A happy and unbelievably lucky young Irish immigrant, John Lawless, lands a job as the butler of an unconventional millionaire, Biddle. His daughter, Cordelia Drexel Biddle, tires of the ... See full summary »
Lem Siddons is part of a traveling band who has a dream of becoming a lawyer. Deciding to settle down, he finds a job as a stockboy in the general store of a small town. Trying to fit in, ... See full summary »
The Bower Family Band petitions the Democratic National Committee to sing a Grover Cleveland rally song at the 1888 convention, but decide instead to move to the Dakota territory on the ... See full summary »
Lesley Ann Warren
Fran Garrison's all in a tizzy because her prize Dachshund, Danke, is having pups, and she has hopes of one of the pups becoming a champion. But at the vet's, her husband Mark is talked ... See full summary »
Henry Dussard, a young American, inherits a picturesque but badly neglected olive farm in southern France and is determined to make it operational again despite cautionary advice from the ... See full summary »
Andrew V. McLaglen
An eccentric millionaire and his grandchildren are embroiled in the plights of some forest gnomes who are searching for the rest of their tribe. While helping them, the millionaire is ... See full summary »
Young English girl Nikky and her aunt arrive at the Moon-Spinners, a hotel on Crete, to a less than enthusiastic welcome. The coolness of the owner is only out-done by the surliness of her ... See full summary »
When Emil travels by bus to Berlin to visit his grandmother and his cousin, his money is stolen by a crook who specializes in digging tunnels. Emil must get the money back as it is for his ... See full summary »
Lt. Robin Crusoe is a navy pilot who bails out of his plane after engine trouble. He reaches a deserted island paradise where he builds a house, finds an abandoned submarine with lots of ... See full summary »
A happy and unbelievably lucky young Irish immigrant, John Lawless, lands a job as the butler of an unconventional millionaire, Biddle. His daughter, Cordelia Drexel Biddle, tires of the unusual antics of her father--especially since the nice young men around town all fear him. Wouldn't you fear a father-in-law that keeps alligators for pets and teaches boxing at his daily Bible classes? Cordelia decides to run off to boarding school and promptly finds the man of her dreams. Unfortunately, his family doesn't approve of Biddle's outrageous antics, either. A Disney musical punctuated by snappy songs and an energetic debut by Tommy Steele. This is reportedly one of the last live- action films Walt Disney personally oversaw. Written by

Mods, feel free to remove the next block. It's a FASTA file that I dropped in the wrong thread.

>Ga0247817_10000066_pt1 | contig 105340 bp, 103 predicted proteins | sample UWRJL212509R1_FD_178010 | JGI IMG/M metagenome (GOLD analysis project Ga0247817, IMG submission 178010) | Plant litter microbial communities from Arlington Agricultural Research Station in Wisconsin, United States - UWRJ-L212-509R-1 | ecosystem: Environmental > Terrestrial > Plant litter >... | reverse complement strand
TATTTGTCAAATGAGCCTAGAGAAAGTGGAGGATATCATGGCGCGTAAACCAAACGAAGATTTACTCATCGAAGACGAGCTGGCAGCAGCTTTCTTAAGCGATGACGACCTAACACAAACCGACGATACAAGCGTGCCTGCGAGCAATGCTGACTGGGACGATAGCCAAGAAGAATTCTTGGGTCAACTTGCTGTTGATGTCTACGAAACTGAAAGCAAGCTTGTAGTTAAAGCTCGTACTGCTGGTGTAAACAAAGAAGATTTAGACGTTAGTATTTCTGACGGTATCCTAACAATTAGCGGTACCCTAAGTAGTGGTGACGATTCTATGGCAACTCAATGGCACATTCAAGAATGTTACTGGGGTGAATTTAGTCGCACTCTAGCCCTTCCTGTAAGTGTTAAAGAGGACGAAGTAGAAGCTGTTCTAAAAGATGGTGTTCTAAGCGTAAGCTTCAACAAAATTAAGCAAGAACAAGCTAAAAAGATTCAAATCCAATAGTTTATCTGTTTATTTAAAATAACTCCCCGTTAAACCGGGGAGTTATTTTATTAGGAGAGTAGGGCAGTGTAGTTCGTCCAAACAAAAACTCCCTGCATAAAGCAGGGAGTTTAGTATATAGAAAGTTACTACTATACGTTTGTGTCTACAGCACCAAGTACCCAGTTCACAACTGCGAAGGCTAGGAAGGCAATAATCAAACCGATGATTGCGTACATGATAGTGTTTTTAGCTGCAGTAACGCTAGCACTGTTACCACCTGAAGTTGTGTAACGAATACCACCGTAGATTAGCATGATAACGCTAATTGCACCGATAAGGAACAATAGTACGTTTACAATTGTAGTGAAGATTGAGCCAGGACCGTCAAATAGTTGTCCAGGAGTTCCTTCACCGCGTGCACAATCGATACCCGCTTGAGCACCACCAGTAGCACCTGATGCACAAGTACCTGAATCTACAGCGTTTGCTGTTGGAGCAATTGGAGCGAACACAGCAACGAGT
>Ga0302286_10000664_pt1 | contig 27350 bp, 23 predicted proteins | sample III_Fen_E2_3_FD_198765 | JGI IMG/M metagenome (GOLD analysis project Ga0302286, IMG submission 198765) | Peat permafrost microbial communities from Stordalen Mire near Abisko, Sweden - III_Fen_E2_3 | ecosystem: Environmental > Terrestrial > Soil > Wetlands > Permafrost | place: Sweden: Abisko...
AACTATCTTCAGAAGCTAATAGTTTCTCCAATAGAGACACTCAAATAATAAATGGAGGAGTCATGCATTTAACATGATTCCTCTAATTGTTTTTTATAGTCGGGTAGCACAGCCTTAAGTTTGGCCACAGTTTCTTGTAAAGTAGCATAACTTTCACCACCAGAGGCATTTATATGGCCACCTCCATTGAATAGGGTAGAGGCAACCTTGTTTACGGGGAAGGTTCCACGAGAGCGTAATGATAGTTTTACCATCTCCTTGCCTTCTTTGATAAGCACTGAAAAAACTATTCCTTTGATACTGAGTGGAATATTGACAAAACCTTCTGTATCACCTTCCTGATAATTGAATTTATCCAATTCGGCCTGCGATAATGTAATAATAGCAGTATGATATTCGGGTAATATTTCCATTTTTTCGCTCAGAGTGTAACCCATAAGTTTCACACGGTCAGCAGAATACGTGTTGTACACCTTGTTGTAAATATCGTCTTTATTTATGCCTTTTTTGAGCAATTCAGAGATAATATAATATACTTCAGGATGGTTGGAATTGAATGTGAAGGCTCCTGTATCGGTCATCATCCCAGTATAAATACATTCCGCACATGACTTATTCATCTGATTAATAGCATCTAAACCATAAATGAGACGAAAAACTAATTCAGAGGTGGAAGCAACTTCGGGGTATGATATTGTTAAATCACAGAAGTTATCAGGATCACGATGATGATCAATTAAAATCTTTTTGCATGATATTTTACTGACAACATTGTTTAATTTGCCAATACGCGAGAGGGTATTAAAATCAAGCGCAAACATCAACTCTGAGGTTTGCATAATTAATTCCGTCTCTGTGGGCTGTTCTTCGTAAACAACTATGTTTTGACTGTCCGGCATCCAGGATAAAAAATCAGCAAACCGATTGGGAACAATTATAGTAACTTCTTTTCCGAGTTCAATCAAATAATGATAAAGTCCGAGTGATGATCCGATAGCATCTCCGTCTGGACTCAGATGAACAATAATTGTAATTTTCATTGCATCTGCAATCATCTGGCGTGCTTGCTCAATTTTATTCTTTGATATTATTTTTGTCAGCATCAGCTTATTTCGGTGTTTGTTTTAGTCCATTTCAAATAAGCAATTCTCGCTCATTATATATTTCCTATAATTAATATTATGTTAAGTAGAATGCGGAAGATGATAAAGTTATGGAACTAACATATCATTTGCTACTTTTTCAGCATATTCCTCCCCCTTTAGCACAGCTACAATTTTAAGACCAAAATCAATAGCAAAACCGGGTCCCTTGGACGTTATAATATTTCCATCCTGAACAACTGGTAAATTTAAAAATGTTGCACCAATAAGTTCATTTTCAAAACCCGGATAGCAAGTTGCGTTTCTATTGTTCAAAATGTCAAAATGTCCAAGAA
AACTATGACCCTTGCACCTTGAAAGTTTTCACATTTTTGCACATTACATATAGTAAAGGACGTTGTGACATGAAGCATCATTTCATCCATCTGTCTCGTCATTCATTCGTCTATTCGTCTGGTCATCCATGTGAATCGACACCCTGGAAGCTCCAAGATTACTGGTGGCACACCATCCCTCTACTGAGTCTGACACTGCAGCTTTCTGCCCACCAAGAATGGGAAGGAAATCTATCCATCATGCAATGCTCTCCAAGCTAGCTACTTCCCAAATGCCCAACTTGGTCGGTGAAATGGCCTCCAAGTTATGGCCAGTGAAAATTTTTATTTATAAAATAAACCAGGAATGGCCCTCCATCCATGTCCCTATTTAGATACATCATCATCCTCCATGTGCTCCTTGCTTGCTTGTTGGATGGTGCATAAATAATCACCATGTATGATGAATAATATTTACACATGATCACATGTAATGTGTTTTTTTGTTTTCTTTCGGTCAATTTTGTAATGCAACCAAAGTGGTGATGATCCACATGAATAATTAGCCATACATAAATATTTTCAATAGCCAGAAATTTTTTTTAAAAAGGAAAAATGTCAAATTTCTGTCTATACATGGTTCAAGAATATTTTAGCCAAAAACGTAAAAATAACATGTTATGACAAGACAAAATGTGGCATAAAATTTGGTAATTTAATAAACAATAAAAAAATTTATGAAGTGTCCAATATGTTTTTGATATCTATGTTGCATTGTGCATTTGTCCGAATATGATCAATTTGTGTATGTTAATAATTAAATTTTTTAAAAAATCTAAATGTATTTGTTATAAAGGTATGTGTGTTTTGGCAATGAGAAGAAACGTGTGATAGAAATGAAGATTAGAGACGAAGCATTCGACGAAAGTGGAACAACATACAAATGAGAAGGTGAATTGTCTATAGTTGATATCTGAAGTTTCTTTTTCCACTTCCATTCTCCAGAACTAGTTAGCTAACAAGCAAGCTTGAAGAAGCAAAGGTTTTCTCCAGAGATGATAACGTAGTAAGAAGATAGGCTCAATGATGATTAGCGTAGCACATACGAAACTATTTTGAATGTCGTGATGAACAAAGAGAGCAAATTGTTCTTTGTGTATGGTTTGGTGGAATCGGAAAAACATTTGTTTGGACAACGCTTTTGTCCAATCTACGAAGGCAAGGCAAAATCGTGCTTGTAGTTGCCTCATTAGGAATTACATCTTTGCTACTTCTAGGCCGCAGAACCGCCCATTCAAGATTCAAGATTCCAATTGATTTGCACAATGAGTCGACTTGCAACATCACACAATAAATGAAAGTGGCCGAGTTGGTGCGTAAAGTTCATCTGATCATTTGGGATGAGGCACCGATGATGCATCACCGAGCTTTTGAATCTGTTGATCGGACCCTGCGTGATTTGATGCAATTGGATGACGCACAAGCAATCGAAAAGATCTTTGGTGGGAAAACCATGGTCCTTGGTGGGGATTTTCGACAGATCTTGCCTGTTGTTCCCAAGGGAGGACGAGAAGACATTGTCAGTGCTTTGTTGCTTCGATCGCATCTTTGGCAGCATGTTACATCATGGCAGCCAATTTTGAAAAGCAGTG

Tim Kretschmann <Tim.K@VirComm.com>
After the film's initial release, this film went unseen for many years, without a theatrical re-release or even a TV screening on Walt Disney's Wonderful World of Color (1954), until the 144-minute version was first released on video in the US in 1983. See more »
In the opening scene, the camera appears to look East on Walnut Street, past Rittenhouse Square, with the tower of Philadelphia City Hall in the distance. Cars are shown on a drive in the square. No such drive ever existed. City Hall is on Market Street and the tower would have been outside the frame of this shot. See more »
Well now, ain't this an elegant neighborhood, all the residents dressed so fine! One day off the boat am I, with a job that's nearly mine! 'Tis a job with an elegant millionaire, and his elegant family! Today I move from immigrant - to high society!
See more »
I have always loved musicals, but I've never cared for the most popular ones from the 50s and 60s, such as "The Sound Of Music". However, "The Happiest Millionaire" scores on every level. The music is superb, and there's a ton of it. Tommy Steele does indeed steal the show as a new immigrant who shows up for an interview to become a butler, not quite realizing how wacky the Biddle family really is. His tunes are the most lively, particularly the bar scene. However, others such as Fred Macmurray and Leslie Anne Warren really shine here too. And who knew John Davidson had talents outside of being a game show host? This is a real diamond in the rough.
Some minor guidelines - the Roadshow edition has quite a bit of extra footage, and for those of us who know the standard edition by heart, it's great to find little bits and pieces (20 minutes worth, overall) that we've never seen, including parts of some of the songs. However, the standard edition is a tighter movie and keeps things moving more quickly - and since the standard edition is already over 2 hours and 20 minutes, I'd recommend it first. Then if you like it, the Roadshow gives you more of the best stuff.
This was Disney's last picture, and from all accounts he loved it, even though it was unsuccessful due to being released at just the wrong time. With 30 years distance, though, it is still so much fun that I'd love to see it made into an actual Broadway show. Oh, well, one can dream...
6 of 6 people found this review helpful.
Was this review helpful to you?